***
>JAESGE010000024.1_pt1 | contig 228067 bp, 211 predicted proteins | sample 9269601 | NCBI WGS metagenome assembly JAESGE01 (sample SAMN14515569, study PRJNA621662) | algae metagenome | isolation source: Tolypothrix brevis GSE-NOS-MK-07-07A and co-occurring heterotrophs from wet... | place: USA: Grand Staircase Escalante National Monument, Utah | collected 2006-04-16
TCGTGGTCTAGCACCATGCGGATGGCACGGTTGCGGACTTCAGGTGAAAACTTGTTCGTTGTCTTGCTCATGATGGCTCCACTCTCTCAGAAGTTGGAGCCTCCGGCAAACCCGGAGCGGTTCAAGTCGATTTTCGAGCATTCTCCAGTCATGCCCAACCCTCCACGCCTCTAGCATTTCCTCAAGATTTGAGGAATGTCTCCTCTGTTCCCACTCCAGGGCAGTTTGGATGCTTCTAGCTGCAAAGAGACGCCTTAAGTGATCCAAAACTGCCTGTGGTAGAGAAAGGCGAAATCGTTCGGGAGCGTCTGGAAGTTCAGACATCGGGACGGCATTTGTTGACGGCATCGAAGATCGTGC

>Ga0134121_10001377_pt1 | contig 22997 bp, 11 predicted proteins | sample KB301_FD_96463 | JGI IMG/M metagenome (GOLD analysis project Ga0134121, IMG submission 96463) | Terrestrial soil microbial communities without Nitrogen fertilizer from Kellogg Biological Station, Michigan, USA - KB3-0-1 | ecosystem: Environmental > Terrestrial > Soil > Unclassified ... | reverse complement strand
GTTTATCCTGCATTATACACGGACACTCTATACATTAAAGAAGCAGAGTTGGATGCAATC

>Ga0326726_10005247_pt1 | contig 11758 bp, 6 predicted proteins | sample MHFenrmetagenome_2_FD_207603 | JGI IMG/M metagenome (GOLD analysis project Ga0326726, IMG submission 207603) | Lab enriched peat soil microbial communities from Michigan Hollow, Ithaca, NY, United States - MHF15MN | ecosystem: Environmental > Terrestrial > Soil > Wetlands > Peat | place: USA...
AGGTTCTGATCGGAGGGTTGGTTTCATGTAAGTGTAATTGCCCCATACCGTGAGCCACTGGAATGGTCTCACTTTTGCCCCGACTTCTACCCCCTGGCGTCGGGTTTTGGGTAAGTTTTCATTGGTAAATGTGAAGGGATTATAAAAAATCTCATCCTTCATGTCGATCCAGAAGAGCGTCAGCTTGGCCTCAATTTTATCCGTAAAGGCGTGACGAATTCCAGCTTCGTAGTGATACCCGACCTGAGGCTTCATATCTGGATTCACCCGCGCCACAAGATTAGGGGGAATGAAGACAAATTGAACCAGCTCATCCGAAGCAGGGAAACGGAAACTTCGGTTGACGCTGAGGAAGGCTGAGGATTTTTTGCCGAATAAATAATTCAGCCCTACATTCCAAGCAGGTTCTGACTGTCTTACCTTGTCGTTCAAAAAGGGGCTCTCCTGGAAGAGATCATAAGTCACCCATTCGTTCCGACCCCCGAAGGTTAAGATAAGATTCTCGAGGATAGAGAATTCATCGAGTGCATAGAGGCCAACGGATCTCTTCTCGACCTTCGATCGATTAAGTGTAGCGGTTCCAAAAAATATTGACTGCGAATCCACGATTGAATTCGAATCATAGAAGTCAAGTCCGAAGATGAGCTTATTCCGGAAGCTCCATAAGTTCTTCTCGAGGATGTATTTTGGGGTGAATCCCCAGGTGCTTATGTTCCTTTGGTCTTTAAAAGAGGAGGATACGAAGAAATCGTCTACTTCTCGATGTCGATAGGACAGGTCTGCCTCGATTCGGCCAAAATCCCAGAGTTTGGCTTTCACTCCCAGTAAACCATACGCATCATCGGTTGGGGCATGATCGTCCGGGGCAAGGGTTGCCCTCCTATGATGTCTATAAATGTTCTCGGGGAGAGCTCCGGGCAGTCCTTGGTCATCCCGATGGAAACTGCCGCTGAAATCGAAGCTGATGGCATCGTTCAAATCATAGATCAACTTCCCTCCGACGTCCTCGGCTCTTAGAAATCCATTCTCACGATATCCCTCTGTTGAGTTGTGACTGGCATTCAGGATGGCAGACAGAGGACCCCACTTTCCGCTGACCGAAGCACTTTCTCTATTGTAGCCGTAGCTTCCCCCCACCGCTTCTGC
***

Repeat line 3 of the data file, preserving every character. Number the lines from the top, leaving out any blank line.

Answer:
>Ga0134121_10001377_pt1 | contig 22997 bp, 11 predicted proteins | sample KB301_FD_96463 | JGI IMG/M metagenome (GOLD analysis project Ga0134121, IMG submission 96463) | Terrestrial soil microbial communities without Nitrogen fertilizer from Kellogg Biological Station, Michigan, USA - KB3-0-1 | ecosystem: Environmental > Terrestrial > Soil > Unclassified ... | reverse complement strand